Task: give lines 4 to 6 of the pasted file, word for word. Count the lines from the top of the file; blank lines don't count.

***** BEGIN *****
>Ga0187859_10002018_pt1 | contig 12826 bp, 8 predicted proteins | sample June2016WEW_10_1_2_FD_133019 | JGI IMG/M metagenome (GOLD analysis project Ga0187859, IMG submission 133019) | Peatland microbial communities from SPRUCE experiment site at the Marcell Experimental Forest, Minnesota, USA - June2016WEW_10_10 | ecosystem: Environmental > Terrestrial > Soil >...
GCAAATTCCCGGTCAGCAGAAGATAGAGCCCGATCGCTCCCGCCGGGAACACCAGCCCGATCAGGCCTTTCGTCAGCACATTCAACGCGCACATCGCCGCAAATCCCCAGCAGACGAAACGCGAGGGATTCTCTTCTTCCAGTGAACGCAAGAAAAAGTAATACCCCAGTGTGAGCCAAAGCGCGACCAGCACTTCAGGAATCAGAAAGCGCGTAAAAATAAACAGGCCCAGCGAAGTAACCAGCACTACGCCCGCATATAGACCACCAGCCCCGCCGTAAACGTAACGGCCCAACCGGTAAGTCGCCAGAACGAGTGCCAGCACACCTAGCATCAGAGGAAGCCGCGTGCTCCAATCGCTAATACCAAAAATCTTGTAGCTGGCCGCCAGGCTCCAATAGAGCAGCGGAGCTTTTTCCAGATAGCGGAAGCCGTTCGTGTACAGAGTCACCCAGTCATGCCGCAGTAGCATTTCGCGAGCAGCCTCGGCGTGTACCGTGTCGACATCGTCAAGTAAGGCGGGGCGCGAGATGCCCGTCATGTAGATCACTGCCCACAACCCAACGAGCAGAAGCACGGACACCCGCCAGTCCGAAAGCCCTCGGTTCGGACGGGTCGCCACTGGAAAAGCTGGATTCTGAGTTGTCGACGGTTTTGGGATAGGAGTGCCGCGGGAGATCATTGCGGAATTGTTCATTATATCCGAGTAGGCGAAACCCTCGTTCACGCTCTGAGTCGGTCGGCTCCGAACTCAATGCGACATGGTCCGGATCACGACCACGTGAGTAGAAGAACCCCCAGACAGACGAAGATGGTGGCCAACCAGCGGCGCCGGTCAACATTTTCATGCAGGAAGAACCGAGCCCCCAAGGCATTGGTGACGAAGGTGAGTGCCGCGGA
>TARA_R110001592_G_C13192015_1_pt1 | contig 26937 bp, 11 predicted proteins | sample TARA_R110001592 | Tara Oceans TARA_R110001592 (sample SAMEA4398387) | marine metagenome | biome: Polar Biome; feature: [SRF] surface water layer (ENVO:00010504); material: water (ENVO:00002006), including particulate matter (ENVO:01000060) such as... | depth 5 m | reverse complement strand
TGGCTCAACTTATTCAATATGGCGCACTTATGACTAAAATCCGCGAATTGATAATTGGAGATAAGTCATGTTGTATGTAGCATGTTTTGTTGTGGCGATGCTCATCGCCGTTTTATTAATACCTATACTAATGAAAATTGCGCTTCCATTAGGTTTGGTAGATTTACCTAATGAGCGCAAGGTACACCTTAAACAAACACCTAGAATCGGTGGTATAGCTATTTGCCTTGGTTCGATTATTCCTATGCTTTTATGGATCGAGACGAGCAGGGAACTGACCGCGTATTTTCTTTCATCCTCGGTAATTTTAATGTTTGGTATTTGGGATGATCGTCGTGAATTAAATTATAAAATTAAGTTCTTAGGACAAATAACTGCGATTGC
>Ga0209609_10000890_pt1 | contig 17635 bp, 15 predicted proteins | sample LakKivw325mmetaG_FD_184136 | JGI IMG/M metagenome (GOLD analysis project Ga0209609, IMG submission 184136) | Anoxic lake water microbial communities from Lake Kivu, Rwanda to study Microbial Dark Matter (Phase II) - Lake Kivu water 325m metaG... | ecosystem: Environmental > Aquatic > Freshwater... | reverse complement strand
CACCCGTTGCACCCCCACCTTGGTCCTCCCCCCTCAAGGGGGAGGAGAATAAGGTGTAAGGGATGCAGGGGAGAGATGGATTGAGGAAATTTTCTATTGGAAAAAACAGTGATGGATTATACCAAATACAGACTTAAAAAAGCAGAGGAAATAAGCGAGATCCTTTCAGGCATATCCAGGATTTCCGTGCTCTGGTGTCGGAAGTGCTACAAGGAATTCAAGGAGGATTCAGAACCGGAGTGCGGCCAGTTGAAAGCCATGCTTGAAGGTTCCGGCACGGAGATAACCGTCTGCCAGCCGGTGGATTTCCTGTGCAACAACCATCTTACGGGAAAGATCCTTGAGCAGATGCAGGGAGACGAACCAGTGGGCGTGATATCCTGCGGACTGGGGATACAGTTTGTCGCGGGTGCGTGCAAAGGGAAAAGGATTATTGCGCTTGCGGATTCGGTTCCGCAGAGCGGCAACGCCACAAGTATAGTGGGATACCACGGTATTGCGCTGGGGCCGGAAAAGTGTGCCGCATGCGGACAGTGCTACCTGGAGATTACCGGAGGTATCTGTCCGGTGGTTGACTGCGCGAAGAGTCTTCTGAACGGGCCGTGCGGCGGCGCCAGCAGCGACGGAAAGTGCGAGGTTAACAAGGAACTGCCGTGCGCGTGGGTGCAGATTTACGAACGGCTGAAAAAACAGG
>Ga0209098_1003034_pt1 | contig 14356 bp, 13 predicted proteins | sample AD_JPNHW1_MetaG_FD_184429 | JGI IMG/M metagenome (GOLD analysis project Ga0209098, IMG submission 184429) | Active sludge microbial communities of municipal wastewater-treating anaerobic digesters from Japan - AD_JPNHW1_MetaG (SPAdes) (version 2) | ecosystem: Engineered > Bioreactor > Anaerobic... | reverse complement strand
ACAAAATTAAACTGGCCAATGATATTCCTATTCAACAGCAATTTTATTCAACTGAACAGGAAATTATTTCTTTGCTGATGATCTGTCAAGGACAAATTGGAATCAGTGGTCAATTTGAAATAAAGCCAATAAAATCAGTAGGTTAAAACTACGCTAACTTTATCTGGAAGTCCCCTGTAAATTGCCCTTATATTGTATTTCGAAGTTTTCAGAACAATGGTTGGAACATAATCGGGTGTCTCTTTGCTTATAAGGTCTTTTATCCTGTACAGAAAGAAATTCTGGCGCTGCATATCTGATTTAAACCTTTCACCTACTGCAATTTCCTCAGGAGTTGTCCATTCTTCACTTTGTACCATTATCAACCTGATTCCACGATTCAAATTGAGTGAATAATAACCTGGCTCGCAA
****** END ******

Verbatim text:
TGGCTCAACTTATTCAATATGGCGCACTTATGACTAAAATCCGCGAATTGATAATTGGAGATAAGTCATGTTGTATGTAGCATGTTTTGTTGTGGCGATGCTCATCGCCGTTTTATTAATACCTATACTAATGAAAATTGCGCTTCCATTAGGTTTGGTAGATTTACCTAATGAGCGCAAGGTACACCTTAAACAAACACCTAGAATCGGTGGTATAGCTATTTGCCTTGGTTCGATTATTCCTATGCTTTTATGGATCGAGACGAGCAGGGAACTGACCGCGTATTTTCTTTCATCCTCGGTAATTTTAATGTTTGGTATTTGGGATGATCGTCGTGAATTAAATTATAAAATTAAGTTCTTAGGACAAATAACTGCGATTGC
>Ga0209609_10000890_pt1 | contig 17635 bp, 15 predicted proteins | sample LakKivw325mmetaG_FD_184136 | JGI IMG/M metagenome (GOLD analysis project Ga0209609, IMG submission 184136) | Anoxic lake water microbial communities from Lake Kivu, Rwanda to study Microbial Dark Matter (Phase II) - Lake Kivu water 325m metaG... | ecosystem: Environmental > Aquatic > Freshwater... | reverse complement strand
CACCCGTTGCACCCCCACCTTGGTCCTCCCCCCTCAAGGGGGAGGAGAATAAGGTGTAAGGGATGCAGGGGAGAGATGGATTGAGGAAATTTTCTATTGGAAAAAACAGTGATGGATTATACCAAATACAGACTTAAAAAAGCAGAGGAAATAAGCGAGATCCTTTCAGGCATATCCAGGATTTCCGTGCTCTGGTGTCGGAAGTGCTACAAGGAATTCAAGGAGGATTCAGAACCGGAGTGCGGCCAGTTGAAAGCCATGCTTGAAGGTTCCGGCACGGAGATAACCGTCTGCCAGCCGGTGGATTTCCTGTGCAACAACCATCTTACGGGAAAGATCCTTGAGCAGATGCAGGGAGACGAACCAGTGGGCGTGATATCCTGCGGACTGGGGATACAGTTTGTCGCGGGTGCGTGCAAAGGGAAAAGGATTATTGCGCTTGCGGATTCGGTTCCGCAGAGCGGCAACGCCACAAGTATAGTGGGATACCACGGTATTGCGCTGGGGCCGGAAAAGTGTGCCGCATGCGGACAGTGCTACCTGGAGATTACCGGAGGTATCTGTCCGGTGGTTGACTGCGCGAAGAGTCTTCTGAACGGGCCGTGCGGCGGCGCCAGCAGCGACGGAAAGTGCGAGGTTAACAAGGAACTGCCGTGCGCGTGGGTGCAGATTTACGAACGGCTGAAAAAACAGG